When Walt Disney died in 1966, the first thing the company did was try to keep running things the way Walt would. This is responsible for two things. One, it produced serious stagnation in the company, leading to some of the weakest years for production. Two, it went against the way Walt would have done things. There is a legend that Walt left specific instructions for how the comapny would be run in his absence, and that frankly goes against a lot of what’s noteworthy about Walt the Man. He wasn’t perfect, and we’ll be talking about some of those imperfections, but a lot of what has happened to the company since his death takes the wrong message from his life.
Okay, so he hated unions, and goodness but the company has held onto that. He wasn’t really racist by the standards of his era, but that is still awfully racist by our standards. Likewise sexist and pretty much any other bigotry you care to mention. I’m not going to even try defend him on that score beyond saying that his bigotry does get exaggerated, and I’m not sure why we’d go on about Walt’s exaggerated anti-Semitism when we could be talking about Henry Ford or Charles Lindbergh instead. Because maybe we should start with the guy who is the only American mentioned positively in Mein Kampf or the one who accepted an actual medal from the Third Reich.
Likewise, I don’t honestly know how Walt would feel about the company’s obsession with making ever more money. Oh, Walt didn’t like being poor, goodness knows, and he liked it even less when the company was poor, because then they couldn’t do the bright, shiny things he was imagining. One of the first things I remember seeing on the Disney Channel as a child was a thing where a bunch of people who’d known Walt—there were a lot more of those around at the time—talking about how Roy was really the one who understood money and how Walt’s ideas were considered crazy at the time. So I don’t know that Walt would have loved how much the park was charging for everything, but at the same time, he probably would’ve seen it as better than begging for corporate sponsorship for half the park.
But what people don’t realize is that Walt didn’t like sequels. The studio’s gone pretty all-in on them, of course, but Walt himself? He accepted Son of Flubber, because there were jokes from The Absent-Minded Professor that didn’t fit with the movie they had, but there are not a lot of sequels from Walt’s lifetime even when there’s obvious set-up for them. Savage Sam is the only other one from his lifetime that I can think of, and hardly anyone remembers it exists. None of the animated movies from his lifetime got sequels except Saludos Amigos, and that’s tied into the whole “Good Neighbor” thing where they were getting money from the US government.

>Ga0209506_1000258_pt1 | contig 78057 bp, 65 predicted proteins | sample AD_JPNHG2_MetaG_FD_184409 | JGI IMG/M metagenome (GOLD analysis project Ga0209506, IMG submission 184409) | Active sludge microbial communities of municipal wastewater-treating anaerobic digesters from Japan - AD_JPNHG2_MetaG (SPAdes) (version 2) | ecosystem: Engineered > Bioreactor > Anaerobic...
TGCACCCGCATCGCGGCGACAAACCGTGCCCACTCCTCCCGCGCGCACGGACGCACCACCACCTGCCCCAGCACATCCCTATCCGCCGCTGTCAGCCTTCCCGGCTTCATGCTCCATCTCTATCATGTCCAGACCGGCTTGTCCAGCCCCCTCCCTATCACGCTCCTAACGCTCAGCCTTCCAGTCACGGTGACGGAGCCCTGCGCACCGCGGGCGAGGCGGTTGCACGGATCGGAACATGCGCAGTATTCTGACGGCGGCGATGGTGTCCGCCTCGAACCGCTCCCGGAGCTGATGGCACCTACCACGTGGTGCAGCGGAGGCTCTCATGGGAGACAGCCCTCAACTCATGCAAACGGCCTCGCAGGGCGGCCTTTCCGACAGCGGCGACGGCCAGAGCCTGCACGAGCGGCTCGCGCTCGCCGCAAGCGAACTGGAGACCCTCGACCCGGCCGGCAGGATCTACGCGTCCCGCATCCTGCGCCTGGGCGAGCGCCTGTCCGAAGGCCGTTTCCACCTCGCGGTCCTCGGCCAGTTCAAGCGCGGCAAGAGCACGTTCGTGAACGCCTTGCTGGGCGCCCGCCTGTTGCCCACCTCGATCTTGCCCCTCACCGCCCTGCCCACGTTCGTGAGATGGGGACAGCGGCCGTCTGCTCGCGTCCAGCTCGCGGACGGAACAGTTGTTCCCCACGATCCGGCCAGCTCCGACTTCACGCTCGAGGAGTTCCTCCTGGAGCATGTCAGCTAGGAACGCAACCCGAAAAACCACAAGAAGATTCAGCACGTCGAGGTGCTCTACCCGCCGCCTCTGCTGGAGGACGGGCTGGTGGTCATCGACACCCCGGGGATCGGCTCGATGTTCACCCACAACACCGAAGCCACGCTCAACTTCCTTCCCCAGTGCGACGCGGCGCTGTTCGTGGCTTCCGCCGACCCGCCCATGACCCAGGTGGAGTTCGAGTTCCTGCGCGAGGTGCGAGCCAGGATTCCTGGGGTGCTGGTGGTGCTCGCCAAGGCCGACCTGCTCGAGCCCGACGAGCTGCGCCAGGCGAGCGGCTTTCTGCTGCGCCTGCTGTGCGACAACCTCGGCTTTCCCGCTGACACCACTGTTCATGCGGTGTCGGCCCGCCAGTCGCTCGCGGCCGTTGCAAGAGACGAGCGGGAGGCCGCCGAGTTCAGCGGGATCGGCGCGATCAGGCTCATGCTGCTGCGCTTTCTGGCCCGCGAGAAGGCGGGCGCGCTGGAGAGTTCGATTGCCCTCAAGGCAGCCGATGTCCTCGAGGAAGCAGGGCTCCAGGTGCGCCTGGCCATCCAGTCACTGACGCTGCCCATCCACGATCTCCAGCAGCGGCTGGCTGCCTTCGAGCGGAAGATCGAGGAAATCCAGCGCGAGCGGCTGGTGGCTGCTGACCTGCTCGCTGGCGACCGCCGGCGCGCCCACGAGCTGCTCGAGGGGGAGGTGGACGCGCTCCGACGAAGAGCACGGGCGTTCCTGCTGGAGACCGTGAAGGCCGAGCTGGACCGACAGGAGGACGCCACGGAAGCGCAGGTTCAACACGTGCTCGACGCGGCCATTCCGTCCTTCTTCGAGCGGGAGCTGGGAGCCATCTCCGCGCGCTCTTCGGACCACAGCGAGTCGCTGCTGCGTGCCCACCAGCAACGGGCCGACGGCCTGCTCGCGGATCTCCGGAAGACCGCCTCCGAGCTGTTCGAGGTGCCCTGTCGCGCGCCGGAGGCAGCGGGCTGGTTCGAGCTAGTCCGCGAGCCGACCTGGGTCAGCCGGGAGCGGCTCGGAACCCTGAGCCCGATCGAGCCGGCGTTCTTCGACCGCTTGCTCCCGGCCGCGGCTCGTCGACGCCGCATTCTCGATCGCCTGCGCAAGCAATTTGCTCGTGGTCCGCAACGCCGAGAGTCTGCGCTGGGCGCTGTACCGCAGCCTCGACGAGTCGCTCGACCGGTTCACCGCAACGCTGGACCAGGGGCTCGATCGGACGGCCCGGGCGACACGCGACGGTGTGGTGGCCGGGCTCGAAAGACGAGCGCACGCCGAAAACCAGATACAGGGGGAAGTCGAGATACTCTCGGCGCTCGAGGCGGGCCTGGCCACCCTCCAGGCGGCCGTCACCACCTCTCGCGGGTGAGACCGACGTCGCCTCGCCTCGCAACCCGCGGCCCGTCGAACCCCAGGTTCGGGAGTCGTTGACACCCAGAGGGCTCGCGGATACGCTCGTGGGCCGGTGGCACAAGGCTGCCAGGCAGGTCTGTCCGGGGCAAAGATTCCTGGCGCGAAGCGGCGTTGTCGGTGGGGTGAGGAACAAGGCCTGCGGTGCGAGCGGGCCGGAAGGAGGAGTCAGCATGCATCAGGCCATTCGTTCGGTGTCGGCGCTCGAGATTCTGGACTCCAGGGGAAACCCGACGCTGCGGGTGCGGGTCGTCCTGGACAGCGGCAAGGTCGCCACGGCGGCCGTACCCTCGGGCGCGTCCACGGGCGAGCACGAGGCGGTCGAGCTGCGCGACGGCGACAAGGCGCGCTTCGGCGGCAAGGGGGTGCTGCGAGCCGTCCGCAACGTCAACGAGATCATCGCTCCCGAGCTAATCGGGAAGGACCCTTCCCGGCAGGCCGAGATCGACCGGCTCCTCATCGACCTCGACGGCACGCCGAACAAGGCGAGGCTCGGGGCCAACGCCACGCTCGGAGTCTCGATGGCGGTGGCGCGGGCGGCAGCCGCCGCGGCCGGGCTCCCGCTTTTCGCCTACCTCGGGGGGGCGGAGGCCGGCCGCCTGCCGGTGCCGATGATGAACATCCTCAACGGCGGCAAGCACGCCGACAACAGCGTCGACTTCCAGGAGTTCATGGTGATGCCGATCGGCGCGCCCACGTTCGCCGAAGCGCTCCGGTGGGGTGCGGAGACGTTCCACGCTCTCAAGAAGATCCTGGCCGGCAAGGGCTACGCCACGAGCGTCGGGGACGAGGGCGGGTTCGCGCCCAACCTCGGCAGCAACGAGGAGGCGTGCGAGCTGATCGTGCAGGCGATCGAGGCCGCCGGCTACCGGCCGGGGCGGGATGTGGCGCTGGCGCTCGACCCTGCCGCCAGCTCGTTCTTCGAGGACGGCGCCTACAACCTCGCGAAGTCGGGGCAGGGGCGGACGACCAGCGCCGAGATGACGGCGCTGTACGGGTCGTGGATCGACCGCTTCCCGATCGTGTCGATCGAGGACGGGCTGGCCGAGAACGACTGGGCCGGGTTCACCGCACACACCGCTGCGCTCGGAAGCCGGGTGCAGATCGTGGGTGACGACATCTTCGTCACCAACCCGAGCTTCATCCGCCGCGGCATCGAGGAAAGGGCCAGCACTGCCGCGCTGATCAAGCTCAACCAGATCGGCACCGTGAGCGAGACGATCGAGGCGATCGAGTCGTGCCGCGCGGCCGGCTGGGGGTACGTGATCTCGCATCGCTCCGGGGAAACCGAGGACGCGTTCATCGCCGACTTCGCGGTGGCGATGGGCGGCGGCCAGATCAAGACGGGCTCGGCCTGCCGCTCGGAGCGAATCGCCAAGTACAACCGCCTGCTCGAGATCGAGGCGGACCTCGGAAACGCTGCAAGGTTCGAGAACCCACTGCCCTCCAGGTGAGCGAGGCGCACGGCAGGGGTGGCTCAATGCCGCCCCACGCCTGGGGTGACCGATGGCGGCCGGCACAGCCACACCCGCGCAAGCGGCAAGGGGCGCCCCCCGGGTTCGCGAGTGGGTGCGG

Sure, probably the reason they didn’t do Through the Looking-Glass was that they’d already mined most of its best material for Alice in Wonderland (it’s notoriously difficult to do a straightforward adaptation of those books), but still. Walt didn’t like sequels, and that was what ruled at Disney for the most part. And while there are several examples of shorts that were remade in colour, I don’t think he would’ve been all that into the various live action remakes. Especially not the “live action” remakes—Disney didn’t submit The Lion King for animation consideration to the Golden Globes this year. The Hollywood Foreign Press Association did that all on their own, because Disney doesn’t want to acknowledge that it’s animated. Which it is.
About six months ago, the Dissolve Couch read the Lux Radio Theatre version of Snow White and the Seven Dwarfs, which included an actual appearance from Walt Disney. I’m sure it was scripted, because that whole show was scripted, but we came across a quote that struck all of us at the time (especially coming, as it did, so soon after his statement that they’d never do Hamlet).
Never do anything that somebody else can do better. That’s why we ordinarily sidestep stories that could be done successfully in live action instead of animated action.
Sigh. So yeah, Walt wouldn’t have loved the very idea of the new Lion King. He also encouraged individual creativity more than I think the current bigwigs realize—while the movies had to be standardized, of course, because movies have to be, you can see very distinct styles within each one, and he encouraged people like Mary Blair, who gave the films a distinctive look. Or Bill Peet, who seems to have been given a pretty free hand with the look of Maleficent’s goons. And so forth.
My version of Walt is probably not like the real one, of course. Any more than the one idolized at corporate headquarters is. But I flatter myself that mine has a greater understanding of Walt’s attitude toward certain things. He was always proud of the studio’s creative developments and didn’t mind running in the red if it meant making fine movies. Though I’ll admit that version of Walt also didn’t treat his employees the best.